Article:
It aims to build a two-legged robot that can cover a moderately rough terrain “as fast as the best human sprinters.”
The Florida group has been running computer models it says show that when built, its robot could go from zero to 20 miles per hour in 15 seconds, with a top speed of 27 mph. An Olympic 400-meter runner moves at around a 20.5 mph.
Why an ostrich? Because it’s the fastest two-legged animal on land, said Sebastien Cotton, a research scientist with the IHMC.
“All the inspiration is coming from the ostrich so we spent a lot of time studying ostriches and trying to figure out which movements are essential to its locomotion,” said Cotton.
The team plans to build and test a real robot in 2012.
Communication satellites orbit more than 20,000 miles above the Earth. When they break they usually have to be replaced by launching a new satellite, even though many of these broken satellites still have usable parts, such as antennae and solar arrays.
The Phoenix program is trying to find a way to remove and re-use valuable components from broken or “retired” satellites — in essence, recycling space junk.
DARPA envisions small “satlets” or “nano satellites” being carried to a broken communication satellite by a “tender” satellite, and then robotically attaching to the broken satellite’s antenna.
But before it can become reality they must develop new robotics and remote imaging systems, and design grappling tools to grip, cut, and modify satellite parts.
DARPA has funded aerospace company AeroVironment’s development of the Shrike — a vertical take-off-and-landing unmanned aircraft “small enough to be carried in a backpack.”
Intended for use in military surveillance, the Shrike has four rotors and is equipped with a high-resolution camera that transmits real-time video. It can hover in place for up to 40 minutes and can also land, or “perch,” in a discrete location and transmit video from its perch for several hours. Once it’s finished filming it takes off vertically and flies back to base.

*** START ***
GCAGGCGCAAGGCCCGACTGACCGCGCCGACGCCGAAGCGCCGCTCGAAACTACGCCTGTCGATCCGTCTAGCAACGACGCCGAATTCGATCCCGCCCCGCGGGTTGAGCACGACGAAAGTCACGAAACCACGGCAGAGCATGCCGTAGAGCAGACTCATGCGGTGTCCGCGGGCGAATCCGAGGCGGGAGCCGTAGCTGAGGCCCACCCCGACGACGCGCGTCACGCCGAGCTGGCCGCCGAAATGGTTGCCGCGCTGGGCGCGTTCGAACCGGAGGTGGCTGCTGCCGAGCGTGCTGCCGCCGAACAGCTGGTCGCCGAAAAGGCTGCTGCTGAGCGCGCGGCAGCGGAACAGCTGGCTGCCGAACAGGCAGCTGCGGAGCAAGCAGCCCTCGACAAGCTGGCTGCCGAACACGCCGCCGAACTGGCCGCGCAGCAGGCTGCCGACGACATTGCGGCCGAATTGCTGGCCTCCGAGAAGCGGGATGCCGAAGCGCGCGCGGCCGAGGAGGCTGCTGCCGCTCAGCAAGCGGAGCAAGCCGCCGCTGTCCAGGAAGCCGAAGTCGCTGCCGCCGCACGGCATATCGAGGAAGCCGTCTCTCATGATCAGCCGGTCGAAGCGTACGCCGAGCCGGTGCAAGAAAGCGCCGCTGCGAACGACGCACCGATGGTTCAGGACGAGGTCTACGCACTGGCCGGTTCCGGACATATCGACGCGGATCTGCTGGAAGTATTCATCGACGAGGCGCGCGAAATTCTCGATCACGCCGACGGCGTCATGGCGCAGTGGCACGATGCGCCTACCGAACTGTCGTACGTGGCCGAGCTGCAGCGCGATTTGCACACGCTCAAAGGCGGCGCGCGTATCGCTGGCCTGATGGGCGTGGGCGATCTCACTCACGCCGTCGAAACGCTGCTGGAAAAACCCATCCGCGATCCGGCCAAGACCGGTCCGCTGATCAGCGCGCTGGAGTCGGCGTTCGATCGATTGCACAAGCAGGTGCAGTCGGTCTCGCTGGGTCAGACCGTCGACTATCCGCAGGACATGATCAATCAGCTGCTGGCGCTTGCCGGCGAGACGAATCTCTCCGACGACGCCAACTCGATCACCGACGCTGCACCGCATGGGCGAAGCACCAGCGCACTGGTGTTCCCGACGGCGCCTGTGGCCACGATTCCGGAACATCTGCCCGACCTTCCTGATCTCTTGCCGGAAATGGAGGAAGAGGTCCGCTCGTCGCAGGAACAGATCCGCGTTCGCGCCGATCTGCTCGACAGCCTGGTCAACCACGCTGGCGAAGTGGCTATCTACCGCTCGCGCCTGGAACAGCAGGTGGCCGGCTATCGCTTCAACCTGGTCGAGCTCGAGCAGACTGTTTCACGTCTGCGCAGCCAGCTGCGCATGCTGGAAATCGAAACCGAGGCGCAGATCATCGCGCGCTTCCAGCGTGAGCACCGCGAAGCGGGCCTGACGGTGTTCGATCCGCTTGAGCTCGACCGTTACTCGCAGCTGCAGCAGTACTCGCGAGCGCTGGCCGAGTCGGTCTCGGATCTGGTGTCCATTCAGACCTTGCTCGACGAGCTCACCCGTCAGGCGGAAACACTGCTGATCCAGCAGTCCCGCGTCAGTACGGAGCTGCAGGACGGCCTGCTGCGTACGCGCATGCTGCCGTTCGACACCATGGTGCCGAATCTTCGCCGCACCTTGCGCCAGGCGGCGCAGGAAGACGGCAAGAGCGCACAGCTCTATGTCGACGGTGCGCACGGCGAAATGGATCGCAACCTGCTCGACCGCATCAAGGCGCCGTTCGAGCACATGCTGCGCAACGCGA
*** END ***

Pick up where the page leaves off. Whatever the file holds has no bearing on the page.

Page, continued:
The Transformer program aims to build a flying car for the battlefield. And the car will need to fly itself.
The aim is to create a vertical take-off-and-landing vehicle that can carry four people more than 250 miles on one tank of fuel.
Six contractors are working on the project, including Lockheed Martin, AAI Corp. and Carnegie Mellon University (CMU).
Sanjiv Singh, a CMU research professor of robotics, said: “In practical terms … the vehicle will need to be able to fly itself, or to fly with only minimal input from the operator. And this means that the vehicle has to be continuously aware of its environment and be able to automatically react in response to what it perceives.”
Cognitive Technology Threat Warning System (CT2WS)
The Cognitive Technology Threat Warning System program is developing binoculars that can identify threats from a long distance and then inform a soldier of the danger.
It will use wide-angle optics and digital imaging, but the really clever bit is its use of “cognitive visual processing algorithms” and “operator neural signature detection processing.” That means monitoring the subconscious patterns in a soldier’s brain to detect a threat the soldier has perceived before they are even consciously aware of it.
Nano Air Vehicle (NAV)
The Nano Air Vehicle (NAV) program is developing a tiny, ultra-light air vehicle for indoor and outdoor military missions. The program has already produced an impressive prototype robotic hummingbird, complete with fast-flapping wings that let it hover and fly.